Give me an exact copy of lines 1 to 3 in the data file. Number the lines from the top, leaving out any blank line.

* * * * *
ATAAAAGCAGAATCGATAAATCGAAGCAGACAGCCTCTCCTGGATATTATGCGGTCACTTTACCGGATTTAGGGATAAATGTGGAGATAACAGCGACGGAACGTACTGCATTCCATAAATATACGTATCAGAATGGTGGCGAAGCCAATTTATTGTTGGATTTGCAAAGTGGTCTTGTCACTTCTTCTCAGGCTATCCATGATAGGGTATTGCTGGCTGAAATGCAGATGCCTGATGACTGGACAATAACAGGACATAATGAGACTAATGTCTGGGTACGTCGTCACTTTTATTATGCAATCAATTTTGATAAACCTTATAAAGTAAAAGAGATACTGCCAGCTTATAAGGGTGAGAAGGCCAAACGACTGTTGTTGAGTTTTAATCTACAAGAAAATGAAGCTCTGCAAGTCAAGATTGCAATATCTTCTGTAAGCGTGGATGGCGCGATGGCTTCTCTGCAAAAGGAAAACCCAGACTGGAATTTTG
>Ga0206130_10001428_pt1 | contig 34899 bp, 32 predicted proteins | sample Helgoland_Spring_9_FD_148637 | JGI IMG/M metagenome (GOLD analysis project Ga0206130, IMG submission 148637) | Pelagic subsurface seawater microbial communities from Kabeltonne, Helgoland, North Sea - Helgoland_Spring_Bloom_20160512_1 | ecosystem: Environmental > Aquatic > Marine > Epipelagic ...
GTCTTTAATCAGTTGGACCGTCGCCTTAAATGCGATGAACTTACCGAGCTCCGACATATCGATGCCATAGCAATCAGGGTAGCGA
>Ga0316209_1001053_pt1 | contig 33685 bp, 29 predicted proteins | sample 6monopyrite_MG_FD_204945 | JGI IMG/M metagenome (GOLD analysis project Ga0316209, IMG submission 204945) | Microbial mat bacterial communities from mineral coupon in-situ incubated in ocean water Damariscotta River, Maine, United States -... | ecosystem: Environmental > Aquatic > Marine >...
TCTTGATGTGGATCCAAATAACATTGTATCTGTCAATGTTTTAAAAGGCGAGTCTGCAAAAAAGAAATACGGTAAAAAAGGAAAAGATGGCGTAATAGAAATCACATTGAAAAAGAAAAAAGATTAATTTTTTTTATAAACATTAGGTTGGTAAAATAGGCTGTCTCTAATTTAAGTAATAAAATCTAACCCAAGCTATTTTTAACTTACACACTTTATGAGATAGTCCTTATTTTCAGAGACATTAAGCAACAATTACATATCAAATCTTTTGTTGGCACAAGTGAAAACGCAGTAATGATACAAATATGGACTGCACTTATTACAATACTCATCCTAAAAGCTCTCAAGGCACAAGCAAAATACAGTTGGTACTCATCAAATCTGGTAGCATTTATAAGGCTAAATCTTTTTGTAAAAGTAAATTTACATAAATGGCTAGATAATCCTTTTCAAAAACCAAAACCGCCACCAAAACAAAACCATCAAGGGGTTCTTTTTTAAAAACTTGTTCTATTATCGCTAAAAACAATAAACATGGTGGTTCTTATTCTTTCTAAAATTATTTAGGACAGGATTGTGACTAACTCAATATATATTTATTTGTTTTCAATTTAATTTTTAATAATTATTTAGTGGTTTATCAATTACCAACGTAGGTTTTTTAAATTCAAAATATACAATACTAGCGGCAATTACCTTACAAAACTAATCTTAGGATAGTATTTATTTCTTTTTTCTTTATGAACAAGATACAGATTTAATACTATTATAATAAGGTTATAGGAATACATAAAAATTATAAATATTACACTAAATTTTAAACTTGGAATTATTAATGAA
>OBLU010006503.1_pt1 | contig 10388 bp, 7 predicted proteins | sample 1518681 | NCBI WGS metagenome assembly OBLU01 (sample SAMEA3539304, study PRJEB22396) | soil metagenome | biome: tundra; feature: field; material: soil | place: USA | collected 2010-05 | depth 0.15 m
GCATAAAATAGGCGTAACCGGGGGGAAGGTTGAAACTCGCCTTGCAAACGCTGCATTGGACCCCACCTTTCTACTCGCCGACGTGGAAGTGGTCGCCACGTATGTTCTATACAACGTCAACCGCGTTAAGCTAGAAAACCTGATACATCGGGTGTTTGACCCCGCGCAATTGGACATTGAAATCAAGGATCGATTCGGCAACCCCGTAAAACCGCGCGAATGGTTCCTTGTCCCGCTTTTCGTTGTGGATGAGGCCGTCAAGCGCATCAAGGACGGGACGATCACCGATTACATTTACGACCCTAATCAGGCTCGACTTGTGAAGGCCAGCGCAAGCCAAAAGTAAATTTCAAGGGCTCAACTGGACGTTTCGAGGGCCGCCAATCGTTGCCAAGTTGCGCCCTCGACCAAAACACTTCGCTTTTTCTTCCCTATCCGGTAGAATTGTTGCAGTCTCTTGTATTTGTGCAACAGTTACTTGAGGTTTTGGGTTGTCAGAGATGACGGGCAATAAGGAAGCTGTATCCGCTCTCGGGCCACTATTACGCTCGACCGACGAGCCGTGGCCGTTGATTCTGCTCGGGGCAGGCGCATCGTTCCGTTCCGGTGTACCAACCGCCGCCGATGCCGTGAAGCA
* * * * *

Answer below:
ATAAAAGCAGAATCGATAAATCGAAGCAGACAGCCTCTCCTGGATATTATGCGGTCACTTTACCGGATTTAGGGATAAATGTGGAGATAACAGCGACGGAACGTACTGCATTCCATAAATATACGTATCAGAATGGTGGCGAAGCCAATTTATTGTTGGATTTGCAAAGTGGTCTTGTCACTTCTTCTCAGGCTATCCATGATAGGGTATTGCTGGCTGAAATGCAGATGCCTGATGACTGGACAATAACAGGACATAATGAGACTAATGTCTGGGTACGTCGTCACTTTTATTATGCAATCAATTTTGATAAACCTTATAAAGTAAAAGAGATACTGCCAGCTTATAAGGGTGAGAAGGCCAAACGACTGTTGTTGAGTTTTAATCTACAAGAAAATGAAGCTCTGCAAGTCAAGATTGCAATATCTTCTGTAAGCGTGGATGGCGCGATGGCTTCTCTGCAAAAGGAAAACCCAGACTGGAATTTTG
>Ga0206130_10001428_pt1 | contig 34899 bp, 32 predicted proteins | sample Helgoland_Spring_9_FD_148637 | JGI IMG/M metagenome (GOLD analysis project Ga0206130, IMG submission 148637) | Pelagic subsurface seawater microbial communities from Kabeltonne, Helgoland, North Sea - Helgoland_Spring_Bloom_20160512_1 | ecosystem: Environmental > Aquatic > Marine > Epipelagic ...
GTCTTTAATCAGTTGGACCGTCGCCTTAAATGCGATGAACTTACCGAGCTCCGACATATCGATGCCATAGCAATCAGGGTAGCGA